Smash Pages Q&A: Roger Langridge on ‘The Iron Duchess’

The cartoonist discusses his latest book from Fantagraphics, as well as ‘Zoot!’, the status of ‘Criminy’ and more.

Roger Langridge has had a long career in comics, crafting a unique body of work that ranges from Fred the Clown to Abigail and the Snowman, The Fez to The Baker Street Peculiars, Art d’Ecco to Snarked. Langridge however is likely best known for a lot of the licensed projects he’s worked on which include Jim Henson’s The Musical Monsters of Turkey Hollow, The Muppet Show, and Popeye. It’s a shame, and not just because people who love The Muppet Show could pick up Fred the Clown and some of his other work and find that same love of wacky characters, vaudeville, silent comedy, music and hijinx.

Fred the Clown: The Iron Duchess shows Langridge’s love for old silent films, in particular those of the late great Buster Keaton. Langridge likes to use Fred as a character the way old silent comedians played the same “character” in one film after another. The book manages to combine a mad scientist, a wealthy man and his daughter, the making of a film, a horse, a pig, a train chase, and much more. It manages to be a madcap adventure, but also a beautifully structured story with multiple threads moving along and leading to some strange and hilarious surprises by the end. The Iron Duchess is out now from Fantagraphics Books, and Langridge has also released Zoot! #1, a new one-man anthology that is a available from his website.

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Comics Lowdown: Police reopen 30-year-old case of murdered cartoonist

Also: Dave Gibbons talks about writing, Dyer and Dorkin discuss ‘Calla Cthulhu,’ and ‘Criminy’ finds a publisher.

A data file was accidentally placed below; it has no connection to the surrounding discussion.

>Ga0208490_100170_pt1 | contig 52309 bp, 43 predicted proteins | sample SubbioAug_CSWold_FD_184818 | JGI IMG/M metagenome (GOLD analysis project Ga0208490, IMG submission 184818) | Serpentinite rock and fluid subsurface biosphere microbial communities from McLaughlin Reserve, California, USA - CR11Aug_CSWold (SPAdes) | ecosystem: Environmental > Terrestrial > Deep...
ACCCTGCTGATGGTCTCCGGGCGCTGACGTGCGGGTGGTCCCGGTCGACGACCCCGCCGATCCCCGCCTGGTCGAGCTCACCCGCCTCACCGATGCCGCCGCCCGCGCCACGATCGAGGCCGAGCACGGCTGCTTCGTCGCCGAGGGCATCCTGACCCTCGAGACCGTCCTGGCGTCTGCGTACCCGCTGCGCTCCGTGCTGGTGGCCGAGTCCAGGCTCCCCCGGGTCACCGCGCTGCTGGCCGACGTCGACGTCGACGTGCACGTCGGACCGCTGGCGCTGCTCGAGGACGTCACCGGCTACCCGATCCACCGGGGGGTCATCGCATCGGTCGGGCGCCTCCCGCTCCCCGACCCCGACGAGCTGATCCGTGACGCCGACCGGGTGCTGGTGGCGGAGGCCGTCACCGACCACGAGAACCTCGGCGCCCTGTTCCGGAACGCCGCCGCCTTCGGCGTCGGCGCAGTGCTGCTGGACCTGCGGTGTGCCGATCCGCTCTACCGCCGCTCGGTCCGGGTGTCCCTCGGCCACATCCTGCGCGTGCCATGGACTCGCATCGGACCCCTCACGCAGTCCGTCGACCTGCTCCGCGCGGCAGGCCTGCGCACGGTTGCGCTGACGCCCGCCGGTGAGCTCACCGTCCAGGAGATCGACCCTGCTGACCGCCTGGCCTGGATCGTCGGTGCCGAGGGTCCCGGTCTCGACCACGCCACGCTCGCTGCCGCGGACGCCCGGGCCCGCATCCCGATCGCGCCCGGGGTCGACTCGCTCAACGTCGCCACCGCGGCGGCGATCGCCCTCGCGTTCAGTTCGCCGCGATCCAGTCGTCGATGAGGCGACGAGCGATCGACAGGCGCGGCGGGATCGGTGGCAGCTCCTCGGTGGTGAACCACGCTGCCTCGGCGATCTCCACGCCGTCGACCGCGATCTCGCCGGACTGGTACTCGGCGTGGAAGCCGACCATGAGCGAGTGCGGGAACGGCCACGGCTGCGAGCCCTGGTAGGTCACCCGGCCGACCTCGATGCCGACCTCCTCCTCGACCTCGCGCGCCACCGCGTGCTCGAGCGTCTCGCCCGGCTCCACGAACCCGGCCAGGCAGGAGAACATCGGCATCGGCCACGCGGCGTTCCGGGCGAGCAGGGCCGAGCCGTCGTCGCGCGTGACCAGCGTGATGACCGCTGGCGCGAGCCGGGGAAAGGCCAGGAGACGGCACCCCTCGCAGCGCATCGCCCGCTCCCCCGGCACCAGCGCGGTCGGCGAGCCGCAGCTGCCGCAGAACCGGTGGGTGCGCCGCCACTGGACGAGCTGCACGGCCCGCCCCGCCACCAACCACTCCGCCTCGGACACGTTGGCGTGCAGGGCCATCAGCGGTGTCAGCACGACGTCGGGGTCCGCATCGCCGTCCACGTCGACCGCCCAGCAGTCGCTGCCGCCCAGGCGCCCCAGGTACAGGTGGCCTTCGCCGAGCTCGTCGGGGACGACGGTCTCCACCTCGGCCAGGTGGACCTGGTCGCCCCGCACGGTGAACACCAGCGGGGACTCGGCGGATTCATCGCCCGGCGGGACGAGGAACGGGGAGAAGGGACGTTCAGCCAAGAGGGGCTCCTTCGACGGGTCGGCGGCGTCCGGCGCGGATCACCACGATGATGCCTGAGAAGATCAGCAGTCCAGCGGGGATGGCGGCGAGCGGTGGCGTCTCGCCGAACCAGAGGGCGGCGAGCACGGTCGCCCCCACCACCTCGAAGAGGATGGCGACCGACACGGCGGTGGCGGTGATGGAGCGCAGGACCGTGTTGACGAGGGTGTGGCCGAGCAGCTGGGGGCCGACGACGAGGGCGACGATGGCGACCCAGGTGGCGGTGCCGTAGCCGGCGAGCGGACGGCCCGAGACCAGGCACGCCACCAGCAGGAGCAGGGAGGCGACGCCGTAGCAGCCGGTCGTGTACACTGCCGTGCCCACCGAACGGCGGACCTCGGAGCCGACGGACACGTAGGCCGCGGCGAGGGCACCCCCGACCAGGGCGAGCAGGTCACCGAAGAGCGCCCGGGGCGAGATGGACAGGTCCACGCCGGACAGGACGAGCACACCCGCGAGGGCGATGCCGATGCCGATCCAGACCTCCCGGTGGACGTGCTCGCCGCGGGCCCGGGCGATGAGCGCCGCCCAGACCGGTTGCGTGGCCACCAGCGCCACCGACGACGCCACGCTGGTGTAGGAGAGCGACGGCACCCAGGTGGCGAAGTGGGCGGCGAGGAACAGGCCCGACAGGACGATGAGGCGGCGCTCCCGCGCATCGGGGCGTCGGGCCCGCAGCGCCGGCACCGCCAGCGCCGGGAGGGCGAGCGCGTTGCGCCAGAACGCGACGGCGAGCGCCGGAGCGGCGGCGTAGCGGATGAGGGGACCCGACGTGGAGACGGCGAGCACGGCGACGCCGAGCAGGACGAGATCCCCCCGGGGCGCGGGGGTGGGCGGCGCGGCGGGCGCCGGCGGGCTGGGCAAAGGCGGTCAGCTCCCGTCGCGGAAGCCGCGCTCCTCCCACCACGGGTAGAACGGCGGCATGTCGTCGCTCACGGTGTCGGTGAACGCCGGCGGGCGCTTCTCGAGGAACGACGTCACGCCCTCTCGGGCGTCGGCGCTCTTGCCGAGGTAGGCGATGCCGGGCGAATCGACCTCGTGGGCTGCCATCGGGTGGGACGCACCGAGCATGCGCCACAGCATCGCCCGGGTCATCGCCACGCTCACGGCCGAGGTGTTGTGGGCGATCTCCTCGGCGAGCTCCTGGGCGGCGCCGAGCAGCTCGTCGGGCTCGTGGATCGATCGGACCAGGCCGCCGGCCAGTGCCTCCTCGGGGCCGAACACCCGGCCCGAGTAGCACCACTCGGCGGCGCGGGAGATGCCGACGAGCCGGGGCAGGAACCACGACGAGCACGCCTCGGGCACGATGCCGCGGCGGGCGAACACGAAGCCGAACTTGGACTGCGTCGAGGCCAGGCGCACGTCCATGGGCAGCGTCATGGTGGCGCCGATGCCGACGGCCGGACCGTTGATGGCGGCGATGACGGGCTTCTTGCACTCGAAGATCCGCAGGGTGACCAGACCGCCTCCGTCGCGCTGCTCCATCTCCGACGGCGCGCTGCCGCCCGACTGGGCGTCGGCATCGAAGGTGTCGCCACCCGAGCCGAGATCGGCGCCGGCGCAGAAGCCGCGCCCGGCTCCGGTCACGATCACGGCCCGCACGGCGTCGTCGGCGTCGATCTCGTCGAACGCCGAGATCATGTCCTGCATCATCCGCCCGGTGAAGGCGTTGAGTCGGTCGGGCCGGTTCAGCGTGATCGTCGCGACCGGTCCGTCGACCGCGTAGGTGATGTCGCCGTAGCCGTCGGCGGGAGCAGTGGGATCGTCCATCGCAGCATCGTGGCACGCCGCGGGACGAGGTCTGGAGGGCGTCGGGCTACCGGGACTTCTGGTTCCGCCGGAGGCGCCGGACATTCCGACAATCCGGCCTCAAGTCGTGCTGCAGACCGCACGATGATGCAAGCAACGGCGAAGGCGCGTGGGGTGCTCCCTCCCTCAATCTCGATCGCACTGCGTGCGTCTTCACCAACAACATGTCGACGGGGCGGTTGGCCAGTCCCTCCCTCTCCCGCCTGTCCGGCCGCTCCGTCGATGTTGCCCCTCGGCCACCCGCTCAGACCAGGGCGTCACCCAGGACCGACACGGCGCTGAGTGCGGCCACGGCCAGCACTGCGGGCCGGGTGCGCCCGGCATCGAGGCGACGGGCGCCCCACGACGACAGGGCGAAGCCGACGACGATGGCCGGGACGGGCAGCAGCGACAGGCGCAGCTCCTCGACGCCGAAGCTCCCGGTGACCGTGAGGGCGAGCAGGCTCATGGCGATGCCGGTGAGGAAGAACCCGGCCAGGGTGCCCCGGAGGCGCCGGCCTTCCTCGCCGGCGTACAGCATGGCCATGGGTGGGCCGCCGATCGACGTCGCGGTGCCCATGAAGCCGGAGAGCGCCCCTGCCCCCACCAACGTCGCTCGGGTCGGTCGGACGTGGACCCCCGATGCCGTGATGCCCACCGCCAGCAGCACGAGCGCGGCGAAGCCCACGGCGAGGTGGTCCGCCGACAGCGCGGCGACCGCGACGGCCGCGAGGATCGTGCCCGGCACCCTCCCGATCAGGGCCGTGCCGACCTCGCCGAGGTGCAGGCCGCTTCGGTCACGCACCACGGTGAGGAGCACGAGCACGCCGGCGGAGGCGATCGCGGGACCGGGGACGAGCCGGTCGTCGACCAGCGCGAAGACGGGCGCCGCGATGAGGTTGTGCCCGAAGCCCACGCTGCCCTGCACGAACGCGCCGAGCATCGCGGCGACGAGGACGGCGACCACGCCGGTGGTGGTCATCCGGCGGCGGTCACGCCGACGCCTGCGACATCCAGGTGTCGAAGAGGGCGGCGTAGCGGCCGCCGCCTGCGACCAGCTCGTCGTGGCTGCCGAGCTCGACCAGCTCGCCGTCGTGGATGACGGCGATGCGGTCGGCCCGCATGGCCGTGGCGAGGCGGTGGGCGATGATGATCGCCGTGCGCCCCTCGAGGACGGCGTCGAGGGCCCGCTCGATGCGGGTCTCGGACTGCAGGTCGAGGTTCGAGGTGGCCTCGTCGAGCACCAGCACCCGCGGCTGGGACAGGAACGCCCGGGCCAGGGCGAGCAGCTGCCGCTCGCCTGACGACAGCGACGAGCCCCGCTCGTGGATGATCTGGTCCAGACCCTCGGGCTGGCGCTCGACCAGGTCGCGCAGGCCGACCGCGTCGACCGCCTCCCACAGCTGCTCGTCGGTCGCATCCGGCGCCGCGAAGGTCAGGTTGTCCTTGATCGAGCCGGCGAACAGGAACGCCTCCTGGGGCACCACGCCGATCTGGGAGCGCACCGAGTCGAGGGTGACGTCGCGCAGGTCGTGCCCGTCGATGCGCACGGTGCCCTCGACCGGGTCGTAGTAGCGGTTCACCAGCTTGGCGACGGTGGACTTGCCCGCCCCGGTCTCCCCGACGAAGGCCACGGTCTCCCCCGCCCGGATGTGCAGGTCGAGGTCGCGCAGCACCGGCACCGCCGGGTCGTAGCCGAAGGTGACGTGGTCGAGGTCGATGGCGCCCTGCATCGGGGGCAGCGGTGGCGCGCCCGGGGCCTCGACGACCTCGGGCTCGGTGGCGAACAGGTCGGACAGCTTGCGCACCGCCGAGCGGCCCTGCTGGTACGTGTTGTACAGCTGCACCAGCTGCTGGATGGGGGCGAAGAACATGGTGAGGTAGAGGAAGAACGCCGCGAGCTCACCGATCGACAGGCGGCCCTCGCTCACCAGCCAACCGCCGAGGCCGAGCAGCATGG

Sketch of what the gunman who shot al-Ali might look like now
Cold Case Files: Thirty years after the murder of Palestinian cartoonist Naji al-Ali, London police have appealed to the public for any information they may have on the case. Ali was shot in the back of the neck on July 22, 1989, near the London office of the Kuwaiti publication Al-Qabas, and he died on August 29 of the same year. Police released descriptions of the two suspects and a sketch of what the shooter might look like today.

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Ferrier & Langridge’s ‘Criminy’ doesn’t have a publisher (yet)

The ‘D4VE’ writer shares pages of “a dream project” that still needs a home.

Ryan Ferrier, writer of D4VE and Kennel Block Blues, shares on social media that he’s been working with Roger Langridge (Iron Duchess, The Muppets) on something new — something so new, in fact, that it doesn’t have a publisher yet.

“Criminy! Roger Langridge & I have been working on a dream project (still needs a home),” Ferrier said on Tumblr. “Can’t help show off his stunning pages. I love this book, and working with Roger has been an absolute ‘pinch me’ experience.”

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Fantagraphics to publish a new edition of Langridge’s ‘The Iron Duchess’

The cartoonists’ self-published “Fred the Clown” collection will get a new edition with more pages in September.

Roger Langridge’s self-published collection of Fred the Clown comics, “The Iron Duchess,” is getting a new home. Fantagraphics will release a new version in September.

“The new edition will contain ten new pages of story material,” Langridge said on his blog. “As many of you have already bought the self-published version from me, I thought it only fair to make this new material available to you, as a free download, by way of saying ‘thank you’ for your support.” Head over to his blog to download the extra pages.

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Comic industry pays tribute to David Bowie

News of David Bowie’s passing brought an outpouring of tributes from many who were creatively influenced and admire the pop future legend, including those in the comic industry. Bowie’s eccentric life attracted a diversity of comic industry pros who celebrated his life in their own way.

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